Check your perspective before you check the facts

To be Catholic in a post-Christian age is to suffer many misconceptions.

One example is the idea of papal infallibility. Many assume the doctrine requires Catholics to hold that the Pope makes no mistakes.

But the actual terms of papal infallibility is narrowly defined. So much so that it hardly ever applies. In fact, there are only two papal statements that all theologians agree meet the criteria.

One is the Immaculate Conception of Mary. The other concerns her assumption into Heaven.

Without getting into a theological debate, there are other statements that might qualify. But these are subject to debate. And, despite the papacy being 2000 years old, there are precious few of them.

So if the Pope predicts good weather for the weekend, it’s no sin to pack an umbrella just in case.

Nor are Catholics obliged to go along with the Pope’s musings on economics or science. In such matters, he works from imperfect knowledge (as do we all).

The socialist playwright George Bernard Shaw seems to have understood this. Though no fan of the Catholic Church, he characterised the doctrine as relating only to “certain historical matters on which he has clearly more sources of information open to him than anyone else”.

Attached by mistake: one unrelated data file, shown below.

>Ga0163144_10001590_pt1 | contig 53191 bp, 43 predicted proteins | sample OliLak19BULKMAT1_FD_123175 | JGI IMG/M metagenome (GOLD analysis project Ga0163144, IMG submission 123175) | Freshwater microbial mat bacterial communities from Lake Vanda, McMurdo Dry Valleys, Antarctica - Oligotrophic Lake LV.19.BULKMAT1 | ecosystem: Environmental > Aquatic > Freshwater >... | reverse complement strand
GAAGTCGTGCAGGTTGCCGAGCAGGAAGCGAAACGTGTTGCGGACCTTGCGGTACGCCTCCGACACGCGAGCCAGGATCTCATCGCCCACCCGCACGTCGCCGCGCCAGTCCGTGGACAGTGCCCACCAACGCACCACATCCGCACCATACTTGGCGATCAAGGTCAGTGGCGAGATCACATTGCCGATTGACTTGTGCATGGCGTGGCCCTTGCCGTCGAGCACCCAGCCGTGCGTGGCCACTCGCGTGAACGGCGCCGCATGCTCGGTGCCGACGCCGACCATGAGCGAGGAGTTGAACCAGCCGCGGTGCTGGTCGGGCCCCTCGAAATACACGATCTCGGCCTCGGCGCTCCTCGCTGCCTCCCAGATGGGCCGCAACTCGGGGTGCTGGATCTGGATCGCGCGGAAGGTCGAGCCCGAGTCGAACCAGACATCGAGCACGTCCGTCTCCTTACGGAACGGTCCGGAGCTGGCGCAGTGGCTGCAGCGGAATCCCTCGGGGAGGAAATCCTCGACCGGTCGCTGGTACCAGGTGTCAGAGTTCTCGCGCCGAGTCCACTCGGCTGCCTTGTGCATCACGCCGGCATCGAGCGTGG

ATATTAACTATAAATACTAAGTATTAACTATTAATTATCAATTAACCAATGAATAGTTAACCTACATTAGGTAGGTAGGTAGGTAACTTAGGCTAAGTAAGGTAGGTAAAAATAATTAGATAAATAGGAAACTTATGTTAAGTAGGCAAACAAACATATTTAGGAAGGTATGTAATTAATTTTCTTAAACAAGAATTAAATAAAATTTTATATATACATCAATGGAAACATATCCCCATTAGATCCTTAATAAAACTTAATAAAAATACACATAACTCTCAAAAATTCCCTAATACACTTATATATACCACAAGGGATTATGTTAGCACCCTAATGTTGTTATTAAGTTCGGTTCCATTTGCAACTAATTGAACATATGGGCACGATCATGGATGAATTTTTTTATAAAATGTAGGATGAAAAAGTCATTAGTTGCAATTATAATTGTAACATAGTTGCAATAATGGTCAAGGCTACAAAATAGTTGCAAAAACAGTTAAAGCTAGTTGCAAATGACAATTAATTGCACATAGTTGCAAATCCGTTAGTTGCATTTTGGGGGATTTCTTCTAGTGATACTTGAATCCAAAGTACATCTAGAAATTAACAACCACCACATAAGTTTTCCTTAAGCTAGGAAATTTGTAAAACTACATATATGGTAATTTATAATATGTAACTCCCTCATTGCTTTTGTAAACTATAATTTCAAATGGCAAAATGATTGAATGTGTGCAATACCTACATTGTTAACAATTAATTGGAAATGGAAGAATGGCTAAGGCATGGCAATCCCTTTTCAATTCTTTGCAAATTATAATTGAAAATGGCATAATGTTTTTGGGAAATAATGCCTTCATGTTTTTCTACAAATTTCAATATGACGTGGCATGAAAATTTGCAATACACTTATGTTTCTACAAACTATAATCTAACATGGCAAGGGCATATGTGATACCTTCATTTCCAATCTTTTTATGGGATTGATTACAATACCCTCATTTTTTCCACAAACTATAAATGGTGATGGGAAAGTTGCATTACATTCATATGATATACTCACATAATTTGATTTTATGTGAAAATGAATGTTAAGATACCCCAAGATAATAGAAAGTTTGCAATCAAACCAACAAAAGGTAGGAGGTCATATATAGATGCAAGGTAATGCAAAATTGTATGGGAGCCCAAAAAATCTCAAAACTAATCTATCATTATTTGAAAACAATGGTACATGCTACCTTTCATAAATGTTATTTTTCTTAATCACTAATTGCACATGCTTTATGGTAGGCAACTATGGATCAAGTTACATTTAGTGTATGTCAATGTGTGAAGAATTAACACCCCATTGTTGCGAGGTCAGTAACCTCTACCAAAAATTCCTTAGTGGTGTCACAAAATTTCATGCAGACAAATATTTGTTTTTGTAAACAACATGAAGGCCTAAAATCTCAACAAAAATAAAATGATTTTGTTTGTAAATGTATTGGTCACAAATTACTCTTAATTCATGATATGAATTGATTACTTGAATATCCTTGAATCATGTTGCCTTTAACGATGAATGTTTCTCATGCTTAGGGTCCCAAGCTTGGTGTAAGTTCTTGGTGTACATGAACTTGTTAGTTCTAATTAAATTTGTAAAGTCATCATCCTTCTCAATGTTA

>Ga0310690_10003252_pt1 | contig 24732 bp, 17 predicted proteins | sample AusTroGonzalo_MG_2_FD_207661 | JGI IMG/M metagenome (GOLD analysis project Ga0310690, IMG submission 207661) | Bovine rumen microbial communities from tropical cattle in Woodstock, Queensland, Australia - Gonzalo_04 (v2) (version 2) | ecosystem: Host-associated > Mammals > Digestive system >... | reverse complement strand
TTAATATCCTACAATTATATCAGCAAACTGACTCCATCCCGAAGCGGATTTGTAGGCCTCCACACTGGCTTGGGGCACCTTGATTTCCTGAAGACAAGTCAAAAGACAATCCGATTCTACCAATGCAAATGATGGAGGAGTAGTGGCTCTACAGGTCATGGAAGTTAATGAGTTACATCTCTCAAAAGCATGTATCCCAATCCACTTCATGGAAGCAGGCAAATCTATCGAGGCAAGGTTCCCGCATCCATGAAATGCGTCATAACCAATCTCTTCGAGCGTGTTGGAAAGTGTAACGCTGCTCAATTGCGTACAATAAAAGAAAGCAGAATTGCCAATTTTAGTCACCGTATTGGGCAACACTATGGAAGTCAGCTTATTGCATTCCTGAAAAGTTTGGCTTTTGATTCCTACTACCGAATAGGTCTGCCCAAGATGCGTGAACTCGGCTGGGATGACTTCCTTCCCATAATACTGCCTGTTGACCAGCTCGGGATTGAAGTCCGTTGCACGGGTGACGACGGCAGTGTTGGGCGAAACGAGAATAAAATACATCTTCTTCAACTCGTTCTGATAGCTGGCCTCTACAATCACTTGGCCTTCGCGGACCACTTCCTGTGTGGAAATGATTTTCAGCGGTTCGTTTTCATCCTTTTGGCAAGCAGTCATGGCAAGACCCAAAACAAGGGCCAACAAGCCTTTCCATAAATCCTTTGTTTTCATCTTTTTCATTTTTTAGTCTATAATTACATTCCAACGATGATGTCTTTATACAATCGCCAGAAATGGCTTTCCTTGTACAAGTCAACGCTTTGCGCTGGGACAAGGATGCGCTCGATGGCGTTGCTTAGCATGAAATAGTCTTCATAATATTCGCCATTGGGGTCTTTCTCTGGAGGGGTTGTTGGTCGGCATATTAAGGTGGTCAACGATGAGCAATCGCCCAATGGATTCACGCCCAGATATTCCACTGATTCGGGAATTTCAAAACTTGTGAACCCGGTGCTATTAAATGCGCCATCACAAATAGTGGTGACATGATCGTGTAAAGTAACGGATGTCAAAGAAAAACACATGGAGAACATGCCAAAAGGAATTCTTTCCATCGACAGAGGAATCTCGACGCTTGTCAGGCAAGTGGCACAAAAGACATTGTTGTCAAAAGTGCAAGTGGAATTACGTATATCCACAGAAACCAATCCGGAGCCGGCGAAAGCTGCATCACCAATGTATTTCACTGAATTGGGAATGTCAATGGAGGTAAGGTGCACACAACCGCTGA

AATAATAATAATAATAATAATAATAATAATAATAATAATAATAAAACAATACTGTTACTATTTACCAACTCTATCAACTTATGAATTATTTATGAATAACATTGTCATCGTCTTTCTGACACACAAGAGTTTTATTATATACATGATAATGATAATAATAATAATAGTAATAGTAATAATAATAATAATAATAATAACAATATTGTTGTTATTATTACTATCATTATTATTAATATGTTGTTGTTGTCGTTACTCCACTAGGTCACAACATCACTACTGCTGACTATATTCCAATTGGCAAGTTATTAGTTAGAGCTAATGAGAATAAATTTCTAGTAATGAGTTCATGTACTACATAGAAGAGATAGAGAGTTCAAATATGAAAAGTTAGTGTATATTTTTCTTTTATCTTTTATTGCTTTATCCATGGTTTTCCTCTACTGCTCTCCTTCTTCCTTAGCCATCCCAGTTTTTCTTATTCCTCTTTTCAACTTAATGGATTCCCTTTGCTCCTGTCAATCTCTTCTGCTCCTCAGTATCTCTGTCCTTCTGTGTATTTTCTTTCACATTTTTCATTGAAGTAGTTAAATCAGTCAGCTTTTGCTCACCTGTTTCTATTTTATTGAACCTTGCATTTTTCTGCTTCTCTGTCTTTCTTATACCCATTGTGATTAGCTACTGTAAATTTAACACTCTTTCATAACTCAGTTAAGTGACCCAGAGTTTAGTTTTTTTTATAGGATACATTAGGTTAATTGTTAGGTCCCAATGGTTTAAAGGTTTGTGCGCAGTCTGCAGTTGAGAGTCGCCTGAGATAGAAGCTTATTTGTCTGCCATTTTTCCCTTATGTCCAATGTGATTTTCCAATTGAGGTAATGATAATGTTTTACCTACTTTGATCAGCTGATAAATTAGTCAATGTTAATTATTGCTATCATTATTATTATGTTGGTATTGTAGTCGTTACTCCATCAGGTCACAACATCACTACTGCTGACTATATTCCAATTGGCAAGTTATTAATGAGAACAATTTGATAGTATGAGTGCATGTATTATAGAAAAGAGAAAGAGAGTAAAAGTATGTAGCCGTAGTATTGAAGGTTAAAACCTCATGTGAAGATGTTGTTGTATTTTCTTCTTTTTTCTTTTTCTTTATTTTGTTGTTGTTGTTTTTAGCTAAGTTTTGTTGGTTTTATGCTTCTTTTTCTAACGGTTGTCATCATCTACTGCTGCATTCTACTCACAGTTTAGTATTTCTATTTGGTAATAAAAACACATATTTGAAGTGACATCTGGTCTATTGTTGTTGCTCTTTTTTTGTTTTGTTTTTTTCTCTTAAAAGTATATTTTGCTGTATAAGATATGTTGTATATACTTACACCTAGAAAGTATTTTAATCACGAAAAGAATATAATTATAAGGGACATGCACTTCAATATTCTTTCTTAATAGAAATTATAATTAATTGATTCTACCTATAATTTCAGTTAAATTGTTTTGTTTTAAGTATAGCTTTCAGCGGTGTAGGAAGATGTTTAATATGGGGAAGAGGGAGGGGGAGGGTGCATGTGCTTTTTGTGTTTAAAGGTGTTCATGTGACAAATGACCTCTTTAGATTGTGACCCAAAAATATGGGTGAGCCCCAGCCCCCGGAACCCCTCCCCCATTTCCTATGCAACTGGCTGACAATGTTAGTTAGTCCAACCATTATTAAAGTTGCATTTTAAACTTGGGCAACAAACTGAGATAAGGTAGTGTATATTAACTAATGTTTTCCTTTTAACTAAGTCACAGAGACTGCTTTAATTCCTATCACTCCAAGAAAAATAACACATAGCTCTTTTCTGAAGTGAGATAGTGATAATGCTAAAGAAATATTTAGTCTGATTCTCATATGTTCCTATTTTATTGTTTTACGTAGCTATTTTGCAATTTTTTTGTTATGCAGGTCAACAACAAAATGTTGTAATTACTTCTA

He observed that, compared to “our infallible democracies, our infallible medical councils, or infallible astronomers, our infallible judges, our infallible parliaments the Pope is on his knees in the dust confessing his ignorance before the throne of God…”

If he was writing that today, Shaw would have added “fact check” websites to his list of modern infallibles. The events of last week show why.

As we know, the United States fired around 60 missiles into Syria as retaliation for the Assad regime’s bombing of Khan Shaykhun.

The World Health Organisation and others say the regime used sarin gas in the assault on the town. The US government says the use of chemical weapons called for a military response.

But how can this be? After all, Syria agreed to surrender its entire stockpile of chemical weapons in 2013.

A year later John Kerry, then Secretary of State, claimed that “we struck a deal where we got 100 percent of the chemical weapons out”. Continue reading

  • Liam Hehir is a Senior Associate practising law, and writes opinion pieces for Fairfax Media.
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